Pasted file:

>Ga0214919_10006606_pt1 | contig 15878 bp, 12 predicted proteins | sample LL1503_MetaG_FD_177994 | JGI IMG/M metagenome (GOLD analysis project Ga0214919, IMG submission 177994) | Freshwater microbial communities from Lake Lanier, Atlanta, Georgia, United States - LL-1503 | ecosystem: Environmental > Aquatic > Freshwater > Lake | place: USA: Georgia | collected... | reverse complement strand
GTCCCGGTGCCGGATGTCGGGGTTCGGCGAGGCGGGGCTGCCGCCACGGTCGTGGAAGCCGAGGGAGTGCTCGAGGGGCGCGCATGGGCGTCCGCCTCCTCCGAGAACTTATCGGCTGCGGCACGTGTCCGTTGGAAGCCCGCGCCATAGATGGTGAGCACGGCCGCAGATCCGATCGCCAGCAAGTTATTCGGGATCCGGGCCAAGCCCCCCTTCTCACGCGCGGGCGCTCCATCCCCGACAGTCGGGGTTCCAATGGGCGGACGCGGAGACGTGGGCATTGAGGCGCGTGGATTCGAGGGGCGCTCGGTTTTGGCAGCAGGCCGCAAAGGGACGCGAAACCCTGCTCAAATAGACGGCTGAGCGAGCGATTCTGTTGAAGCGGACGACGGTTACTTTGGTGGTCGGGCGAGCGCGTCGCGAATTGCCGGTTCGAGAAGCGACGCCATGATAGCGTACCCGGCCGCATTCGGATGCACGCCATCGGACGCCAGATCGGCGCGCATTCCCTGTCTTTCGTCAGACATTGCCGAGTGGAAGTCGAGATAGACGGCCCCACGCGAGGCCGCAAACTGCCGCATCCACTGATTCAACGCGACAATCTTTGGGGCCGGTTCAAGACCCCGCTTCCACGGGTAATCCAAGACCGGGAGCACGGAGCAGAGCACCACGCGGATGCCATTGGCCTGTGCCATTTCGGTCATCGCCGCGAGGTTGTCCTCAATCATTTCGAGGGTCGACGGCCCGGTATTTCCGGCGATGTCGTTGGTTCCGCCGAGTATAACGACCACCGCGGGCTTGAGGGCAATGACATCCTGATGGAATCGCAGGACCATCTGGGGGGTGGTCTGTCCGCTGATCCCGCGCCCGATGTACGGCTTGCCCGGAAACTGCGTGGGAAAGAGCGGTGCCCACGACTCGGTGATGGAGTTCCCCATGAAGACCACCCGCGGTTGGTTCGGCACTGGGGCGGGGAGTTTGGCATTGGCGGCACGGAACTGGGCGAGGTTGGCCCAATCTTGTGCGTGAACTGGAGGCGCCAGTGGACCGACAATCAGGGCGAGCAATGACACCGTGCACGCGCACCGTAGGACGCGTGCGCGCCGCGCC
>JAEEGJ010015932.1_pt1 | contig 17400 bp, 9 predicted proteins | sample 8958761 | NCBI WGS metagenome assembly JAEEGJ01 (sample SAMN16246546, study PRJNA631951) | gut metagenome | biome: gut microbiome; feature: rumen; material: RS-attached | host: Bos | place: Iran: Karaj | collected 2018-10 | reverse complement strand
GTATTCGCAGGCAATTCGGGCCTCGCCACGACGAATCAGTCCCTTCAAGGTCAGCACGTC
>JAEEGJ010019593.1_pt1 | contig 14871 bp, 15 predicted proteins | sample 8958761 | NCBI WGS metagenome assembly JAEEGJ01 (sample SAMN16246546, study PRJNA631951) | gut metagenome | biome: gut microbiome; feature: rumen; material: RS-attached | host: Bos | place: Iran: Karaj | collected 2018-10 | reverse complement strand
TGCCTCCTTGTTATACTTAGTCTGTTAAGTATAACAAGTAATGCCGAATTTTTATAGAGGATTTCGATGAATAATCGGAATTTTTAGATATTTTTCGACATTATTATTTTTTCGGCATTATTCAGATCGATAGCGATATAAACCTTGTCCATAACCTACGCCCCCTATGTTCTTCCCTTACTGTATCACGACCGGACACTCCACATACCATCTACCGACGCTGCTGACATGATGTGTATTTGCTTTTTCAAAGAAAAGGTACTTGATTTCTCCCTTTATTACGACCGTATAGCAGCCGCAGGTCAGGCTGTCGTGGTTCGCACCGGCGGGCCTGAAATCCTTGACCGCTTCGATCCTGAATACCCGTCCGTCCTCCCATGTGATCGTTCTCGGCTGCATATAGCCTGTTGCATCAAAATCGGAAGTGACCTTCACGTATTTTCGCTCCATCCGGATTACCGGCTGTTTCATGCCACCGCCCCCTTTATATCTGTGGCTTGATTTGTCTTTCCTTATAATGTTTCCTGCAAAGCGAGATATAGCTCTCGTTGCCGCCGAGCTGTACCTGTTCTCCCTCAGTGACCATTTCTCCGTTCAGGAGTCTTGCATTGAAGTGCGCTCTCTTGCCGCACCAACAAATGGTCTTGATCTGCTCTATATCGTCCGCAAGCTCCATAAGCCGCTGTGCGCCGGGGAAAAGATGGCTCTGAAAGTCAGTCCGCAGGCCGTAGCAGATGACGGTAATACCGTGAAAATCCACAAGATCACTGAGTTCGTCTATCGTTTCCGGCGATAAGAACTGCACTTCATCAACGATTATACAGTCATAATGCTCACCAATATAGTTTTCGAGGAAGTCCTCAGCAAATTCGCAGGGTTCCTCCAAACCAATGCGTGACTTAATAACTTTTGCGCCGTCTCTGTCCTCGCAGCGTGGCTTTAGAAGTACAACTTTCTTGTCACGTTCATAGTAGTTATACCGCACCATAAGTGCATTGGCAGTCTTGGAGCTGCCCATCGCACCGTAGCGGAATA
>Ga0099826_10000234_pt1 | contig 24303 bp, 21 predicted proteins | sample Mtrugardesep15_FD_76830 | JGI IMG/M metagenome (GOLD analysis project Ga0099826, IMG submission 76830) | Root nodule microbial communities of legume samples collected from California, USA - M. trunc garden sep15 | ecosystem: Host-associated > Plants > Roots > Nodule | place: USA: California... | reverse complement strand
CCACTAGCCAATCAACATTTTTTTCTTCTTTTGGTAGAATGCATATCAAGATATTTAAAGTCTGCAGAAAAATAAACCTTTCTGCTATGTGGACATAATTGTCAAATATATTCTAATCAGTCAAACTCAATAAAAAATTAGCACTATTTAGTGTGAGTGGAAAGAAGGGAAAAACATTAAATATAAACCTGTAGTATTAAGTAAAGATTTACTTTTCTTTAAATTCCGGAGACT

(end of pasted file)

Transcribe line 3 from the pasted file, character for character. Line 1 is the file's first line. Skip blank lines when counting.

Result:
>JAEEGJ010015932.1_pt1 | contig 17400 bp, 9 predicted proteins | sample 8958761 | NCBI WGS metagenome assembly JAEEGJ01 (sample SAMN16246546, study PRJNA631951) | gut metagenome | biome: gut microbiome; feature: rumen; material: RS-attached | host: Bos | place: Iran: Karaj | collected 2018-10 | reverse complement strand